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Whilst reading up on the Deep learning literature, I noticed that a few variations on the standard network structure that were created specifically to better model "Natural/Real Images". For example, this paper says that:

Deep belief nets have been successful in modeling handwritten characters, but it has proved more difficult to apply them to real images. ... [Our network] can better model the covariance structure of natural images.

The paper seems to imply that only real or natural images have a rich local covariance structure. If that's the case, then would a screenshot of a videogame count as a natural image? A digital painting? and in any case in there an algorithmic way to test for this "Naturalness"?

This may sound open-ended, so let eplicitly operationalize it: when given a training set of 2D pixel arrays, how to do determine if you should use a standard network structure or a structure intended for natural/real images?

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I suspect it depends on the context.

In the example you gave, they are contrasting handwritten characters with photographs. Both obviously have covariance structure. However, there are a finite number of letters (26, 52, etc) and the covariance structure of a letter is, by convention, pretty tightly constrained. The number of possible photographs is much larger than 26, and there are considerably weaker constraints on the structure of the covariance matrix. In this case, I think the authors are suggesting that belief nets work well on a tightly constrained problem (map pixels onto [a-zA-Z]), but their method is superior when there is less a priori knowledge about the images.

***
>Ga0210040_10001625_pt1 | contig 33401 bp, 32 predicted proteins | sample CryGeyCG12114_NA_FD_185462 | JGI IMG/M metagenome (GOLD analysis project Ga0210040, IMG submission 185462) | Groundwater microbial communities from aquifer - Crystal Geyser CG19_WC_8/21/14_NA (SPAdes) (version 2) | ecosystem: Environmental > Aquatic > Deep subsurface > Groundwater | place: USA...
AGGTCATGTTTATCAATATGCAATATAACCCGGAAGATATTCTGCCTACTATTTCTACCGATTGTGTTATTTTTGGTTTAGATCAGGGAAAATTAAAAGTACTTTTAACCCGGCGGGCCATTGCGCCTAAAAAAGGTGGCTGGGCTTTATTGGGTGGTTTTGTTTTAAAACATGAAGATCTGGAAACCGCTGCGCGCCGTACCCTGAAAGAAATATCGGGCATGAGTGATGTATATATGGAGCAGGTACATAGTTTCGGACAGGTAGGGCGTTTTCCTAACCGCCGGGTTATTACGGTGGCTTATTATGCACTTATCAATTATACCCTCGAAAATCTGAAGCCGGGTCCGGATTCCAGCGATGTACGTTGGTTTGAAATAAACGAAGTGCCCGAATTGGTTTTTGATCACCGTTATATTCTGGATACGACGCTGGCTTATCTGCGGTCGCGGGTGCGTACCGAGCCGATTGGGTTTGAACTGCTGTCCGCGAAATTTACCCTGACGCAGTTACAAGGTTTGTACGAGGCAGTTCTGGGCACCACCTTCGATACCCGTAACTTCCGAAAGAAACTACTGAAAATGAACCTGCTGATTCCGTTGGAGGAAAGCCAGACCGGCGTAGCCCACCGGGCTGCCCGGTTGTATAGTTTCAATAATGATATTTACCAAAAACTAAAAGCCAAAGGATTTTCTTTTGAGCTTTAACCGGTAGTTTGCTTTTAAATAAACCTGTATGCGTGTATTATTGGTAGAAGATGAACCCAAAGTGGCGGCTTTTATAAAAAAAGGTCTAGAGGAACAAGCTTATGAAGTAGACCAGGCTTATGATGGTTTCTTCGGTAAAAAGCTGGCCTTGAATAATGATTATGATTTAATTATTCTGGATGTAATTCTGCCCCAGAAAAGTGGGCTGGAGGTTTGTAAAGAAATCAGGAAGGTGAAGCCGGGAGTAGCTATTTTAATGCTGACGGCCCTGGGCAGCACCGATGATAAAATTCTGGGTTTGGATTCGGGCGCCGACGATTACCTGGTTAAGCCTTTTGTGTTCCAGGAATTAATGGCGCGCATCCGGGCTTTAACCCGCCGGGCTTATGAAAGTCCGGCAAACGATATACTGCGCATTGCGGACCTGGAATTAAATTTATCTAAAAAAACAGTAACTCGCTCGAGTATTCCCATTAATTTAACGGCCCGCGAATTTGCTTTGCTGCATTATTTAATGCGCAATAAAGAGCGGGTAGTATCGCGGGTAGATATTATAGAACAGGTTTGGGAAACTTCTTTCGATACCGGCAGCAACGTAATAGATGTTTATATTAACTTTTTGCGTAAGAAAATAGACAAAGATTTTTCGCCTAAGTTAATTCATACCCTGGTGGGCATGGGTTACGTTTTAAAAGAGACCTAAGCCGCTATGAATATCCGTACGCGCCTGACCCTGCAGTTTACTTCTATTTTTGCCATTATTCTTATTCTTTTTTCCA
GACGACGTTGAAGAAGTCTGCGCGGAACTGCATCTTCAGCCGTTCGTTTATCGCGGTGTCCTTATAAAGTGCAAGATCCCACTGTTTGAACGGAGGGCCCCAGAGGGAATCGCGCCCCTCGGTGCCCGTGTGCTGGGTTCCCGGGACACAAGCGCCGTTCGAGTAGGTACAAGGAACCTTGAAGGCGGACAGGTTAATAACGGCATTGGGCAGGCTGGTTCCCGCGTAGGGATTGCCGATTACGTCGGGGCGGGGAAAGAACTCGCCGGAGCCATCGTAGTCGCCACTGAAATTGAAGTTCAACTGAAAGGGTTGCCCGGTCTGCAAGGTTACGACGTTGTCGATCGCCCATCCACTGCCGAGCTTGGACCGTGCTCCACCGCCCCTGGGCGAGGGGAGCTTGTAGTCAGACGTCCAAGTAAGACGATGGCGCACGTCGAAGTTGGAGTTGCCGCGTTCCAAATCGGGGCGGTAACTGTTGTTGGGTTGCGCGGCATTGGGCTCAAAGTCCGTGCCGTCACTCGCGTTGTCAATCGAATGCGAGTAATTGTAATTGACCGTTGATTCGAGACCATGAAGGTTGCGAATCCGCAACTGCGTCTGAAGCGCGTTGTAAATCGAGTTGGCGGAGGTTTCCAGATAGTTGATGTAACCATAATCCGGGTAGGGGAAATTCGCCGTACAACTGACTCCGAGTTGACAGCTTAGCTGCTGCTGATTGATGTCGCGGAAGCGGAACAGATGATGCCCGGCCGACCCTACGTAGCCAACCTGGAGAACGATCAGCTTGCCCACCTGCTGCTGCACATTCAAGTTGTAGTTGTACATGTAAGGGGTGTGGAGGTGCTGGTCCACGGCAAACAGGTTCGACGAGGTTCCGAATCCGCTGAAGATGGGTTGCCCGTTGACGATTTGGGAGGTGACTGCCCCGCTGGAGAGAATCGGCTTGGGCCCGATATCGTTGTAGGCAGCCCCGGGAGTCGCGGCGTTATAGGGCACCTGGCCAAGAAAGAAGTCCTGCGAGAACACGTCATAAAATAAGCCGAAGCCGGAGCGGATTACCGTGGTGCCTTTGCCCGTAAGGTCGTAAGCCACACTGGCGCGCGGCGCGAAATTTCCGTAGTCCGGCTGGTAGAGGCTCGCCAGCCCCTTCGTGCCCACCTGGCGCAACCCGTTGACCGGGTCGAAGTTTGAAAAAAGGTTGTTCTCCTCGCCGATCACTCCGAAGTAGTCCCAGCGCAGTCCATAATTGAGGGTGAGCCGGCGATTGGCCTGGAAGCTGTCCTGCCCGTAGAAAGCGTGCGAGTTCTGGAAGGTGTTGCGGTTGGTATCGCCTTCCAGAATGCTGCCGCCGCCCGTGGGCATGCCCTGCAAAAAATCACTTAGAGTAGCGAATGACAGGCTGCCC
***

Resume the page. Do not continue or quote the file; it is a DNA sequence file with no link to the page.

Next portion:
In other cases, "natural images" is essentially used as shorthand for "images which have a rich local covariance structure." This is particularly true in visual neuroscience, where the contrast is often between simple parametric stimuli (e.g., sine waves) and white noise, which have somewhat boring covariance structure, and movies/photographs, which don't. Under this definition, I think it'd be completely reasonable to call paintings, screenshots, and the like "natural." I have noticed that people often hedge and call them "naturalistic" instead of "natural", but I think the point stands.

People have compared the characteristics of these naturalistic scenes to arbitrary visual stimuli. There's a good review on natural scene statistics by Geisler (2008). For example, the power spectra of natural(istic) scenes has a stereotypical 1/f shape. You could use that criteria to distinguish between arbitrary input and "naturalistic" input. There has been a lot of interest in whether/how the visual system has evolved to represent naturalistic input; I'd be happy to provide you with more pointers if you're interested.

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